Applicants have also found that catalyst concentration may be reduced subsequent to polymerization by precipitation from a solvent. Example 15 demonstrates potential catalyst removal by precipitation from a solvent. This produces a resin with reduced catalyst concentration. In an alternative embodiment, the catalyst means for catalyzing the polymerization of lactide to form the polylactide polymer chains which wasincorporated into the melt-stable lactide polymer composition during polymerization is deactivated by including in the melt-stable lactide polymer composition a catalyst deactivating agent in amounts sufficient toreduce catalytic depolymerization of the polylactide polymer chains. Example 5 details the benefits of utilizing a catalyst deactivating agent.Such catalyst-deactivating agents include hindered, alkyl, aryl and phenolic hydrazides, amides of aliphatic and aromatic mono- and dicarboxylic acids, cyclic amides, hydrazones and bishydrazones of aliphatic and aromatic aldehydes, hydrazides of aliphatic and aromatic mono- and dicarboxylic acids, bis-acylated hydrazine derivatives, and heterocyclic compounds. A preferred metal deactivator is Irganox® MD1024 from Ciba-Geigy.
In an alternative embodiment, the catalyst concentration is reduced to nearzero by utilizing a solid-supported catalyst to polymerize lactide. The feasibility of utilizing such catalyst is detailed in Example 2. It is believed catalysts which may be utilized include supported metal catalysts, solid acid catalysts, acid clays, alumina silicates, alumina, silica and mixtures thereof.
A preferred melt-stable lactide polymer composition is the reaction productof polymerization of lactide at a temperature greater than about 160° C. Applicants have found that polymerization at higher temperatures result in a characteristically different polymer which is believed to have higher melt stability due to increased transesterification during polymerization. The benefits of higher temperature polymerization are detailed in Example 6.
Melt-Stable Lactide Polymer Process
The process for the manufacture of a melt-stable lactide polymer comprises the steps of first providing a lactide mixture wherein the mixture contains about 5 percent by weight to about 50 percent by weight meso-lactide and about 95 percent by weight or less L-lactide. Such purified lactide stream may be such as that produced in the process disclosed by Gruber et al., although the source of lactide is not criticalto the process of the present invention.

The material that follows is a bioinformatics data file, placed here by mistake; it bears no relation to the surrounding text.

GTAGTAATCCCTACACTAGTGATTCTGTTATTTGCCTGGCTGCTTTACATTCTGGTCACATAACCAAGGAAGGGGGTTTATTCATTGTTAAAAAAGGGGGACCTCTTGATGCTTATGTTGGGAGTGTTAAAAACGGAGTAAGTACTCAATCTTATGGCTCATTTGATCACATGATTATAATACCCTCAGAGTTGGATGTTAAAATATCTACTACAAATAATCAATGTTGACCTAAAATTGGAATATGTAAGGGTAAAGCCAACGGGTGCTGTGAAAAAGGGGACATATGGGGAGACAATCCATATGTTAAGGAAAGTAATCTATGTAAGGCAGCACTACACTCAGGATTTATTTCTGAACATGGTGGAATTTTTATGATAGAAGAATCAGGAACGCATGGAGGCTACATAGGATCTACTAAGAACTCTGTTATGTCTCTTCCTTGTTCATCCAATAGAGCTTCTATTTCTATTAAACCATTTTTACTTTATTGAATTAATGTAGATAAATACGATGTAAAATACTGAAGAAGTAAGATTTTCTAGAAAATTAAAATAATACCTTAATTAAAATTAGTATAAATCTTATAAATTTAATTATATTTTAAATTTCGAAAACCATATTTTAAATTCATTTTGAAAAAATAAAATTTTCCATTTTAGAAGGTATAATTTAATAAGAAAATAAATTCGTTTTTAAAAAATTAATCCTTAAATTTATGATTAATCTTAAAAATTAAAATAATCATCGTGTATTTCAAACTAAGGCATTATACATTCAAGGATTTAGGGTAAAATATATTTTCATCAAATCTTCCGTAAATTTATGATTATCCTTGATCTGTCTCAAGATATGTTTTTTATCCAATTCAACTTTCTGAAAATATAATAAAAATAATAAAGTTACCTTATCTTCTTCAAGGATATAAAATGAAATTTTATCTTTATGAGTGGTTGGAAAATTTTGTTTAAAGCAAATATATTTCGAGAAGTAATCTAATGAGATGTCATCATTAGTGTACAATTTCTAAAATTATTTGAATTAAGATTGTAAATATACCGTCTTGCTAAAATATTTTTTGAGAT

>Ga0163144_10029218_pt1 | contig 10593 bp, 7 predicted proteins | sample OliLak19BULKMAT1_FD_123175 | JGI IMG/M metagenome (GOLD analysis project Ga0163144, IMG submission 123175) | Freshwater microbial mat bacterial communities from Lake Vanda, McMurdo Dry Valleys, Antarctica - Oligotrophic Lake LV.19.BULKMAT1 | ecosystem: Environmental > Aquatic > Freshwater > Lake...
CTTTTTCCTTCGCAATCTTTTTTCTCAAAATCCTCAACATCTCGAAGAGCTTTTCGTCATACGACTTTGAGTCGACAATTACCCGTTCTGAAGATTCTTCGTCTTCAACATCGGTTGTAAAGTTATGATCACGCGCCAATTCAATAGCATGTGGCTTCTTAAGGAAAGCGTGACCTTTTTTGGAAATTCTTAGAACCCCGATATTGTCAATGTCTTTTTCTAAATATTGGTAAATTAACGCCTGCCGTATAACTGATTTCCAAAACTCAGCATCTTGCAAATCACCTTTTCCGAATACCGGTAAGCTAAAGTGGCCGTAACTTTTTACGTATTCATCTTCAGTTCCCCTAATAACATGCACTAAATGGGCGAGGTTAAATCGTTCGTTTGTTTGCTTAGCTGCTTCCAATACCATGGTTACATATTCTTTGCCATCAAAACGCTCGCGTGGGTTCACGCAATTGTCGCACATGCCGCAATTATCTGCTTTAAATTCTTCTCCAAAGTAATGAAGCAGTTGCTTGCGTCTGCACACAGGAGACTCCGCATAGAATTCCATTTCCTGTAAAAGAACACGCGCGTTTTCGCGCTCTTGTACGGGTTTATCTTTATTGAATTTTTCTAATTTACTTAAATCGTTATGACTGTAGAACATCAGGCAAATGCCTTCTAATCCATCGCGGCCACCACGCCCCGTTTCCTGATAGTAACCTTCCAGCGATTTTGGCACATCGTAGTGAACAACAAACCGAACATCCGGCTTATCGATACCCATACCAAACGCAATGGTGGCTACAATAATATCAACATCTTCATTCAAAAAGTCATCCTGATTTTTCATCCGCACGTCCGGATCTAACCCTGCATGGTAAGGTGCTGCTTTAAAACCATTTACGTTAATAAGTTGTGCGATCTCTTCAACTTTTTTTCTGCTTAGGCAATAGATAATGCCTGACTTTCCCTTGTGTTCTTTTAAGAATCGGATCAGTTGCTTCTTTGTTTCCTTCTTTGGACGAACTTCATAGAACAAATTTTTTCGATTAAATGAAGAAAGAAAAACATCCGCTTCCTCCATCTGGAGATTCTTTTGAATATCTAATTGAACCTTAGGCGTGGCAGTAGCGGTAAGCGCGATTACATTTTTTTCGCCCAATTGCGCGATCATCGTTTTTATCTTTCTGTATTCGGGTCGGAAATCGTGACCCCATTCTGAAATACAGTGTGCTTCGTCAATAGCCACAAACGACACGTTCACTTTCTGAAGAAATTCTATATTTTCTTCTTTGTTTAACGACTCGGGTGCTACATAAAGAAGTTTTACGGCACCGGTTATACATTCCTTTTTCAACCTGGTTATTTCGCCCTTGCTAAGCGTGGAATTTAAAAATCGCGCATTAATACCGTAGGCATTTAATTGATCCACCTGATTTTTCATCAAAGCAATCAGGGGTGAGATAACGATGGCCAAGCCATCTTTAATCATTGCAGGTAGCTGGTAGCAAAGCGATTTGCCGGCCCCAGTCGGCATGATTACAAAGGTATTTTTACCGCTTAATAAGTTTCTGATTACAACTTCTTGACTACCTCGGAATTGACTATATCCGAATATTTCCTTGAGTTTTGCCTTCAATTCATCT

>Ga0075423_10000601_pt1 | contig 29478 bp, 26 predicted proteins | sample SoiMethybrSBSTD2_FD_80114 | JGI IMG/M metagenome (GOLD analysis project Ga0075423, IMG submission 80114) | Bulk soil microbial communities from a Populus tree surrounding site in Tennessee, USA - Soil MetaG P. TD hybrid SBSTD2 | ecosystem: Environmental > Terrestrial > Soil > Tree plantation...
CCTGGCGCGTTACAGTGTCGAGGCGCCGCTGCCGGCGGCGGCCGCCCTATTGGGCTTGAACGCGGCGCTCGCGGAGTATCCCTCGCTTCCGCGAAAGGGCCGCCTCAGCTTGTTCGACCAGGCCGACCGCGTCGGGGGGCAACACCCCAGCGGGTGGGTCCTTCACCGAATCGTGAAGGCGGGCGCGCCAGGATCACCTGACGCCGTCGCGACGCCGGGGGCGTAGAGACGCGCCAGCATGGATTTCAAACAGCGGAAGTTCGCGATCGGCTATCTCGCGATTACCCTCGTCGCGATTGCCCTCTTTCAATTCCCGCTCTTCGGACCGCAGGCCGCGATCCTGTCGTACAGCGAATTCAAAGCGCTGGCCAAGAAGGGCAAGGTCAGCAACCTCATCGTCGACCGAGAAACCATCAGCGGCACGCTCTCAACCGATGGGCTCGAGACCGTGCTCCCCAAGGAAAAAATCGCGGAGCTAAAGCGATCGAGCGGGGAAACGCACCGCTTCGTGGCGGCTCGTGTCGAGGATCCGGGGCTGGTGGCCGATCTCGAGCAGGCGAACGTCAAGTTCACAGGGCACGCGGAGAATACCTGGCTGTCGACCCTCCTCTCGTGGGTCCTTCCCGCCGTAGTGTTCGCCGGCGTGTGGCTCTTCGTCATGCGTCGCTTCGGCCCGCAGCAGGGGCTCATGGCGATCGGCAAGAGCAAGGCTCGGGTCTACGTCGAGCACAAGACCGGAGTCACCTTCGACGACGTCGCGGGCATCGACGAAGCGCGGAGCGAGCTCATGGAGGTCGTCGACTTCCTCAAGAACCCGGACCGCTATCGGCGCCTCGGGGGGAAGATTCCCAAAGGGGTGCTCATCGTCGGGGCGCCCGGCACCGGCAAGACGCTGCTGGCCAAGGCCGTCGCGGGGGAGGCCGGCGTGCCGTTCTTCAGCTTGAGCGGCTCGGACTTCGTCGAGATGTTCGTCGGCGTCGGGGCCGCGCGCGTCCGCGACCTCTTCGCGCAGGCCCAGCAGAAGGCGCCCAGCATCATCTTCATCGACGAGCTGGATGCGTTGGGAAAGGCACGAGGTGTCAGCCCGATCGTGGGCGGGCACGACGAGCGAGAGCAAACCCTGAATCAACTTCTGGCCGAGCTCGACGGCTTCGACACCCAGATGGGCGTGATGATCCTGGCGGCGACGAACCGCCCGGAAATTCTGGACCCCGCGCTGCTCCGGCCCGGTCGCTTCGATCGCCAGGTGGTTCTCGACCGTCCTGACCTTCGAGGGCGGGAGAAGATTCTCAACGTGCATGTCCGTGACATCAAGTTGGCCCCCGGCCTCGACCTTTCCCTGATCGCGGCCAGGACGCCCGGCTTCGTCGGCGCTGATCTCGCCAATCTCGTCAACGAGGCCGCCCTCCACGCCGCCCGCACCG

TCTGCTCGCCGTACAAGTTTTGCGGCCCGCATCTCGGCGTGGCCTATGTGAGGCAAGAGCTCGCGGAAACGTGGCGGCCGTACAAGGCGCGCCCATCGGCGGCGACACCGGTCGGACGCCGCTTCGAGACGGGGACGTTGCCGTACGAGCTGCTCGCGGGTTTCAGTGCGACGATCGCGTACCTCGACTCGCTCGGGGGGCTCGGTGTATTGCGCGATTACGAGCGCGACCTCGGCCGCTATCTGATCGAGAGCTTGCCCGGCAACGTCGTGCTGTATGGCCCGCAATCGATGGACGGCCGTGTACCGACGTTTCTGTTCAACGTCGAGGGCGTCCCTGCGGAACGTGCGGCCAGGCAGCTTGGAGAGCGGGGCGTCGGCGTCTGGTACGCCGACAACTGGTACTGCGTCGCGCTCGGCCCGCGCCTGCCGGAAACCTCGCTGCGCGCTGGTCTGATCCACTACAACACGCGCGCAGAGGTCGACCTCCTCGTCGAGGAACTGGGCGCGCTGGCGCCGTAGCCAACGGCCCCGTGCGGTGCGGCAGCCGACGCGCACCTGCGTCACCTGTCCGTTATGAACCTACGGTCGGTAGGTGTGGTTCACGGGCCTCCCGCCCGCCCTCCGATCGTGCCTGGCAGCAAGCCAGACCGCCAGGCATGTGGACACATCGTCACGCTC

The lactide mixture is polymerized to form a lactide polymer or polylactidewith some residual unreacted monomer in the presence of a catalyst means for catalyzing the polymerization of lactide to form polylactide. Catalysts suitable for such polymerization have been listed previously. The concentration of catalysts utilized may be optimized as detailed in the following examples and discussed previously.
In a preferred embodiment, a stabilizing agent as disclosed above, which may be an antioxidant and/or a water scavenger is added to the lactide polymer. It is recognized that such stabilizing agents may be added simultaneously with or prior to the polymerization of the lactide to form the lactide polymer. The stabilizing agent may also be added subsequent topolymerization.
As previously disclosed, the stabilizing agent is added in a sufficient amount to reduce depolymerization of polylactide during melt-processing toless than 2 percent by weight generation of lactide from a devolatilized sample in the first hour at 180° C. and atmospheric pressure. More preferably, the stabilizing agent controls lactide generation to less than1 percent by weight and most preferably less than 0.5 percent by weight in the first hour at 180° C. and atmospheric pressure. Alternatively, the control of catalyst concentration to optimize the balance between necessary catalytic activity to produce polylactide versus the detrimentaleffects of catalytic depolymerization or degradation of the lactide polymermay be utilized to prevent the need for adding a stabilizing agent.